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# | ≤ n we cannot have t = ± n and so either t ∈,n

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Unformatted text preview: | ≤ n ; we cannot have t = ± n , and so either t ∈ { ,...,n- 1 } , or t + n ∈ { ,...,n- 1 } . Another interesting problem is exponentiation modulo n : given a ∈ { ,...,n- 1 } and a non- negative integer e , compute y = a e rem n . Perhaps the most obvious way to do this is to it- eratively multiply by a modulo n , e times, requiring time O ( e L ( n ) 2 ). A much faster algorithm, the repeated-squaring algorithm , computes y = a e rem n using just O ( L ( e )) multiplications modulo n , thus taking time O ( L ( e ) L ( n ) 2 ). This method works as follows. Let e = ( b ‘- 1 ··· b ) 2 be the binary expansion of e (where b is the low-order bit). For 0 ≤ i ≤ ‘ , define e i = ( b ‘- 1 ··· b i ) 2 . Also define, for 0 ≤ i ≤ ‘ , y i = a e i rem n , so y ‘ = 1 and y = y . Then we have e i = 2 e i +1 + b i (0 ≤ i < ‘ ) , 17 and hence y i = y 2 i +1 · a b i rem n (0 ≤ i < ‘ ) . This idea yields the following algorithm: y ← 1 for i ← ‘- 1 down to 0 do y ← y 2 rem n if b i = 1 then y ← y · a rem n output y It is clear that when this algorithm terminates, y = a e rem n , and that the running-time estimate is as claimed above. We close this chapter by observing that the Chinese Remainder Theorem (Theorem 2.6) can be made computationally effective as well. Indeed, by just using the formulas in the proof of that theorem, we see that given integers n 1 ,...,n k , and a 1 ,...,a k , with n i > 1, gcd( n i ,n j ) = 1 for i 6 = j , and 0 ≤ a i < n i , we can compute x such that 0 ≤ x < n and x ≡ a i (mod n i ) in time O ( L ( n ) 2 ), where n = Q i n i . We leave the details of this as an easy exercise. 18 Chapter 4 Abelian Groups This chapter reviews the notion of an abelian group. 4.1 Definitions, Basic Properties, and Some Examples Definition 4.1 An abelian group is a set G together with a binary operation ? on G such that 1. for all a,b ∈ G , a ? b = b ? a (commutivity property), 2. for all a,b,c ∈ G , a ? ( b ? c ) = ( a ? b ) ? c (associativity property), 3. there exists e ∈ G (called the identity element ) such that for all a ∈ G , a ? e = a (identity property), 4. for all a ∈ G there exists a ∈ G such that a ? a = e (inverse property). Before looking at examples, let us state some very basic properties of abelian groups that follow directly from the definition. Theorem 4.2 Let G be an abelian group with operator ? . Then we have 1. the identity element is unique, i.e., there is only one element e ∈ G such that a ? e = a for all a ∈ G ; 2. inverses are unique, i.e., for all a ∈ G , there is only one element a ∈ G such that a ? a is the identity. Proof. Suppose e,e are identities. Then since e is an identity, by the identity property in the definition, we have e ? e = e . Similarly, since e is an identity, we have e ? e = e . By the commutivity property, we have e ? e = e ? e . Thus, e = e ? e = e, and so we see that there is only one identity....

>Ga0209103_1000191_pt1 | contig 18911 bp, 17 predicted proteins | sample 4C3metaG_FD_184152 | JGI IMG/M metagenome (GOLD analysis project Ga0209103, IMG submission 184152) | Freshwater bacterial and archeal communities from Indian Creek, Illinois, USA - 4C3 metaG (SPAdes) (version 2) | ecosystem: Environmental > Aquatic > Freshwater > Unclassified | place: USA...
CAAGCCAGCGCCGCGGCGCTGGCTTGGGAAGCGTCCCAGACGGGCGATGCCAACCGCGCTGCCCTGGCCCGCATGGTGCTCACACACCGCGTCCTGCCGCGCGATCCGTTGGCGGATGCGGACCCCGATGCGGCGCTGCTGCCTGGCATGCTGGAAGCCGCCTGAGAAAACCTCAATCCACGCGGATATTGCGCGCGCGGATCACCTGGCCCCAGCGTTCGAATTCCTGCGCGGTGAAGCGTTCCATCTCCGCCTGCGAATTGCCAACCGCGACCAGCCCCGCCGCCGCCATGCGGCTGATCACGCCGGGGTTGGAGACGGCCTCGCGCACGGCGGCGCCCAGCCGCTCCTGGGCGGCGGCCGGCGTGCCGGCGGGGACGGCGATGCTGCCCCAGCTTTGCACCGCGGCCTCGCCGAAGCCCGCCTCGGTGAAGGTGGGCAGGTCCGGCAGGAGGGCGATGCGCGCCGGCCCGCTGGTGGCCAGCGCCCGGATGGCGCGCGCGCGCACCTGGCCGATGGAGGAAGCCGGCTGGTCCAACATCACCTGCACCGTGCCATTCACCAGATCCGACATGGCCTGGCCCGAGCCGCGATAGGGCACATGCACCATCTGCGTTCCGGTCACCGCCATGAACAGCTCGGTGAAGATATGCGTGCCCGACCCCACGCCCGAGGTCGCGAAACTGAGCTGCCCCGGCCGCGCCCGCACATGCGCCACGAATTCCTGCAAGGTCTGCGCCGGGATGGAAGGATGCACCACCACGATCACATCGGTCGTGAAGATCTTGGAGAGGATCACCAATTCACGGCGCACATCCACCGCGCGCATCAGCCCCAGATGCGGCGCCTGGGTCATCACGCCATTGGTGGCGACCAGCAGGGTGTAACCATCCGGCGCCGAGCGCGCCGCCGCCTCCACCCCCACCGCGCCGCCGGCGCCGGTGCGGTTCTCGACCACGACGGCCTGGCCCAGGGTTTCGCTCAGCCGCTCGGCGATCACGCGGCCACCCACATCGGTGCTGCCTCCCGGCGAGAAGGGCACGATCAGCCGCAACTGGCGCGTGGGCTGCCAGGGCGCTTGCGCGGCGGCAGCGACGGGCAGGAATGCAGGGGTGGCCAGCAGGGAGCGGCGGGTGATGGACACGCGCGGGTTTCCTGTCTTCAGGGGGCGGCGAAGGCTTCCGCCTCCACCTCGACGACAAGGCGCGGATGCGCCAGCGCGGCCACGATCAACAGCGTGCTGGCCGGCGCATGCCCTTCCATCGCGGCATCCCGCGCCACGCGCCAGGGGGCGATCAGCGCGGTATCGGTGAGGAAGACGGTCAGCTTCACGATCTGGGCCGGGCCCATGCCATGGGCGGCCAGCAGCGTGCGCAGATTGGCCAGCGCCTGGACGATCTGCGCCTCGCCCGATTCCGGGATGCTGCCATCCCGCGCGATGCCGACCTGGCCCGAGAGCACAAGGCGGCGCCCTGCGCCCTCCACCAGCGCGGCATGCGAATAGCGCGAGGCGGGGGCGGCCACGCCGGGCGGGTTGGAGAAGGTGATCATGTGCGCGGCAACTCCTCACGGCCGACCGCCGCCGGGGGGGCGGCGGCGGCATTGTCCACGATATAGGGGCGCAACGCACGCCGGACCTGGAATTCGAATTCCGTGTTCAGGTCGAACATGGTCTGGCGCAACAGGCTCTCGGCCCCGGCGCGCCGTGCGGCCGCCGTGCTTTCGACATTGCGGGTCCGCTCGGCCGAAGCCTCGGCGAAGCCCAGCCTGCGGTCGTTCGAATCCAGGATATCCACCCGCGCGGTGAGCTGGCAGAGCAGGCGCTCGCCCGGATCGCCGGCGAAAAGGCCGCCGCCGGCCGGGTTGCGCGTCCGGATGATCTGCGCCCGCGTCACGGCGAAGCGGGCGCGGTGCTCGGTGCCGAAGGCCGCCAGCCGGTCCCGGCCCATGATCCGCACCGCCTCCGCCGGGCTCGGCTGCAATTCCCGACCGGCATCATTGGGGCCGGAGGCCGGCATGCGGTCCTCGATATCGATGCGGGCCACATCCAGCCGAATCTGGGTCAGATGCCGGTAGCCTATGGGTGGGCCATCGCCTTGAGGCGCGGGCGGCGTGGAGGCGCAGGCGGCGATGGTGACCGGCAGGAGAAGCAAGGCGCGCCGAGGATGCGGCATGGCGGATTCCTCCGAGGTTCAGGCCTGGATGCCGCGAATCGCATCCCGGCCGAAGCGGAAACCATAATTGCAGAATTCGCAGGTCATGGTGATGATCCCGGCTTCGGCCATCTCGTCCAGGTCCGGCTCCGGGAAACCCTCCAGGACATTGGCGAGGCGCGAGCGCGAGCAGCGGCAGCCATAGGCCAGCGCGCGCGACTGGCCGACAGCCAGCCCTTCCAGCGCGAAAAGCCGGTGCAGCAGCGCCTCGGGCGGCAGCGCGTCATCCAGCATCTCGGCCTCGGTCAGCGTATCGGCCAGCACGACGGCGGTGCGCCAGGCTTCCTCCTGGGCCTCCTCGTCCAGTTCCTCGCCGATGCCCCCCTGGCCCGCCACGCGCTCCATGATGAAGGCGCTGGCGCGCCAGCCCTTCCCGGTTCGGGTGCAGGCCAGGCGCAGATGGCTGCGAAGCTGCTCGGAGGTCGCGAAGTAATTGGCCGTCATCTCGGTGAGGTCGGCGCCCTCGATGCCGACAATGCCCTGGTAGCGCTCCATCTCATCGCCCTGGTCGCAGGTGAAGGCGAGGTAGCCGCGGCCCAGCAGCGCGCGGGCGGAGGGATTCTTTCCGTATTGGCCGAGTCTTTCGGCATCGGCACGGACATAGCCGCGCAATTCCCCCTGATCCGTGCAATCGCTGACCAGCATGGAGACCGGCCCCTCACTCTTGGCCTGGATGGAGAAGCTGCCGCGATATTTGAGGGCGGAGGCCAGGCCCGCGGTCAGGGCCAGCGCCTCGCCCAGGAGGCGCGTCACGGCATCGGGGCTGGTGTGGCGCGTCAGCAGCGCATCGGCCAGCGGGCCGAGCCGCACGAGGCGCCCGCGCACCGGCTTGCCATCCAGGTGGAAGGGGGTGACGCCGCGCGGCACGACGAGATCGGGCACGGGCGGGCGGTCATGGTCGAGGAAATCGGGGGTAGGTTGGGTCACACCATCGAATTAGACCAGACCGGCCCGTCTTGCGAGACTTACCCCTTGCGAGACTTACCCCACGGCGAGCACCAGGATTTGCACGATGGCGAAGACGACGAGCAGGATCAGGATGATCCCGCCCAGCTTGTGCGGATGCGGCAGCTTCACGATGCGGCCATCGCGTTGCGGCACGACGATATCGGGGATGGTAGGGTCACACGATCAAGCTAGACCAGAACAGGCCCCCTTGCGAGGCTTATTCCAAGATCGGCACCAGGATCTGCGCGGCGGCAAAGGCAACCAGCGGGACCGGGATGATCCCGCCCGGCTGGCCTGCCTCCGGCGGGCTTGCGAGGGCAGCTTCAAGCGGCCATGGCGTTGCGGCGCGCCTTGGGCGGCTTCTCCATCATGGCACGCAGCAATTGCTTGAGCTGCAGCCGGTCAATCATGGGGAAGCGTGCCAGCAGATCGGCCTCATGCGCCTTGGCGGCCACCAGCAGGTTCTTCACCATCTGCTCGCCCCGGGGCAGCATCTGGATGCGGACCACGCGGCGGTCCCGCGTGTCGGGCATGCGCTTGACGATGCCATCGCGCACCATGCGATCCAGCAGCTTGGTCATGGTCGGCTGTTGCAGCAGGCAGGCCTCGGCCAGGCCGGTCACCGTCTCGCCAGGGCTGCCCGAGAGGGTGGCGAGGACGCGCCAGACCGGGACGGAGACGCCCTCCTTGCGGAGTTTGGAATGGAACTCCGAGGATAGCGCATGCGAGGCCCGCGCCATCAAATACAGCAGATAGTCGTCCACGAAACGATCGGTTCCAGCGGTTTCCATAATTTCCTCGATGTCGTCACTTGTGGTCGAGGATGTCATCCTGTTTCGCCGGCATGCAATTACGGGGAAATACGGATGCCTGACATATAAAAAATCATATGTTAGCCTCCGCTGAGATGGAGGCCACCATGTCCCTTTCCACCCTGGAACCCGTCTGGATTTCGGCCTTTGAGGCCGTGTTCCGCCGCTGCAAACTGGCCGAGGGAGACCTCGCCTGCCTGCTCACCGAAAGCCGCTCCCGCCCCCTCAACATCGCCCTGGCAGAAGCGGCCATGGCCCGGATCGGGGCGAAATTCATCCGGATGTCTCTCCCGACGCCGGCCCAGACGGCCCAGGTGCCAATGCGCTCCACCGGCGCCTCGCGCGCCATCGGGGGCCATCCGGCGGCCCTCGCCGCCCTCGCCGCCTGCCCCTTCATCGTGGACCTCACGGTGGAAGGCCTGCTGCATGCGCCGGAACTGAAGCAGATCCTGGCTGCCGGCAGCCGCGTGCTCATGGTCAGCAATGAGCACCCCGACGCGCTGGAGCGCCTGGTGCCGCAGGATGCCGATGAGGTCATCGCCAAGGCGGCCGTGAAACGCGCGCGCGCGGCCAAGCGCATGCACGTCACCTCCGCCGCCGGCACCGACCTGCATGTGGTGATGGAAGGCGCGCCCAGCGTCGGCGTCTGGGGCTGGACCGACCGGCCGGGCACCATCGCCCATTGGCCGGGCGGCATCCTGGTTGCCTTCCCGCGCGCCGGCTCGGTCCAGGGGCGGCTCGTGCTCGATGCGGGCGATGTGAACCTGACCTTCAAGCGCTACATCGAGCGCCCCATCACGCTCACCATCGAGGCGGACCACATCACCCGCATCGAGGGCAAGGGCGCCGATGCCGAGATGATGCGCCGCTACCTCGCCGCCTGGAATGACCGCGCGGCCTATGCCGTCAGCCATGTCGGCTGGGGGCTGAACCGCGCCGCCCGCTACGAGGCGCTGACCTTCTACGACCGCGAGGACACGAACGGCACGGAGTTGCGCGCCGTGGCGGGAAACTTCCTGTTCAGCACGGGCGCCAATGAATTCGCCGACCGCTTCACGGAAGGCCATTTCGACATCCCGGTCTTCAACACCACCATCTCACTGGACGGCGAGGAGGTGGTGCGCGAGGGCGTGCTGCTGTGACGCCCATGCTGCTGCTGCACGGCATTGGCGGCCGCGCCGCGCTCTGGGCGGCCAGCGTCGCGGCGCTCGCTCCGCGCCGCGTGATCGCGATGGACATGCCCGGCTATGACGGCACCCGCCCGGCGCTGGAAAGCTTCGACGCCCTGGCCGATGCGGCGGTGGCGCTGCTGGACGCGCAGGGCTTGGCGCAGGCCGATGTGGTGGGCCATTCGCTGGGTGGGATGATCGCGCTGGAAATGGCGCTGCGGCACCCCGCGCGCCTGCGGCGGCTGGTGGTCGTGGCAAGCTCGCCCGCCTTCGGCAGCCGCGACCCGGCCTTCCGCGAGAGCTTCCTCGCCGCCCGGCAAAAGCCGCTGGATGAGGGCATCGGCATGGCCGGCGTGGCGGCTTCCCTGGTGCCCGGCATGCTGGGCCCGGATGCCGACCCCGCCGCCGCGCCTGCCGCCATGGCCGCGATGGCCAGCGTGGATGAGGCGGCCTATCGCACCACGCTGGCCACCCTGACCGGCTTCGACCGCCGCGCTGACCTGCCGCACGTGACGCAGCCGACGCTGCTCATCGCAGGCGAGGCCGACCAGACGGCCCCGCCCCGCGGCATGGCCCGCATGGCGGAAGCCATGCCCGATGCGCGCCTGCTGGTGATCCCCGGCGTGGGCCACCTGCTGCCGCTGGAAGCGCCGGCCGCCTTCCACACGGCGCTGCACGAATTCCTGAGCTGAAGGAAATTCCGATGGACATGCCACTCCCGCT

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| ≤ n we cannot have t = ± n and so either t ∈,n 1 or...

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